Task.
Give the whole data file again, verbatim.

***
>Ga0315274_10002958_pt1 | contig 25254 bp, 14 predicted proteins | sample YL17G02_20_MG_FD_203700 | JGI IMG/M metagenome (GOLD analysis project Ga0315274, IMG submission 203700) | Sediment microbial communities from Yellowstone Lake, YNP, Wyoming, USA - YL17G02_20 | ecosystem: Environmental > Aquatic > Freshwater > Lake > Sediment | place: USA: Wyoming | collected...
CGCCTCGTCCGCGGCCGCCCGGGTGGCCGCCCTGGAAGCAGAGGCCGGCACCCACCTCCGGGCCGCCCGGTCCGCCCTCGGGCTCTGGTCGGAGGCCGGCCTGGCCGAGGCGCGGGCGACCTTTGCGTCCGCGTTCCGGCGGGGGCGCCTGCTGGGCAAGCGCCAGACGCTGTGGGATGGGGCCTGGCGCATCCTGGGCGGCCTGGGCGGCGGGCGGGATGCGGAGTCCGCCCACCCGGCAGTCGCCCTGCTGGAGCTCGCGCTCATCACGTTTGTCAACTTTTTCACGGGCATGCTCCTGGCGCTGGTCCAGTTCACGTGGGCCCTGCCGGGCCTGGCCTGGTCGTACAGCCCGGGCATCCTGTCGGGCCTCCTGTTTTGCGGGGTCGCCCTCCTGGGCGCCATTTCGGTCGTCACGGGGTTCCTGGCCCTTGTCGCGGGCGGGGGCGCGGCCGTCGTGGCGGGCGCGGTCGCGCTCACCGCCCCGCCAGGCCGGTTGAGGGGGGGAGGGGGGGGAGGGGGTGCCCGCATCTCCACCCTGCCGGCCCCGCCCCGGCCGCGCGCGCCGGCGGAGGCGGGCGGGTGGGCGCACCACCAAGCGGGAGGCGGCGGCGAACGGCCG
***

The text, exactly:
>Ga0315274_10002958_pt1 | contig 25254 bp, 14 predicted proteins | sample YL17G02_20_MG_FD_203700 | JGI IMG/M metagenome (GOLD analysis project Ga0315274, IMG submission 203700) | Sediment microbial communities from Yellowstone Lake, YNP, Wyoming, USA - YL17G02_20 | ecosystem: Environmental > Aquatic > Freshwater > Lake > Sediment | place: USA: Wyoming | collected...
CGCCTCGTCCGCGGCCGCCCGGGTGGCCGCCCTGGAAGCAGAGGCCGGCACCCACCTCCGGGCCGCCCGGTCCGCCCTCGGGCTCTGGTCGGAGGCCGGCCTGGCCGAGGCGCGGGCGACCTTTGCGTCCGCGTTCCGGCGGGGGCGCCTGCTGGGCAAGCGCCAGACGCTGTGGGATGGGGCCTGGCGCATCCTGGGCGGCCTGGGCGGCGGGCGGGATGCGGAGTCCGCCCACCCGGCAGTCGCCCTGCTGGAGCTCGCGCTCATCACGTTTGTCAACTTTTTCACGGGCATGCTCCTGGCGCTGGTCCAGTTCACGTGGGCCCTGCCGGGCCTGGCCTGGTCGTACAGCCCGGGCATCCTGTCGGGCCTCCTGTTTTGCGGGGTCGCCCTCCTGGGCGCCATTTCGGTCGTCACGGGGTTCCTGGCCCTTGTCGCGGGCGGGGGCGCGGCCGTCGTGGCGGGCGCGGTCGCGCTCACCGCCCCGCCAGGCCGGTTGAGGGGGGGAGGGGGGGGAGGGGGTGCCCGCATCTCCACCCTGCCGGCCCCGCCCCGGCCGCGCGCGCCGGCGGAGGCGGGCGGGTGGGCGCACCACCAAGCGGGAGGCGGCGGCGAACGGCCG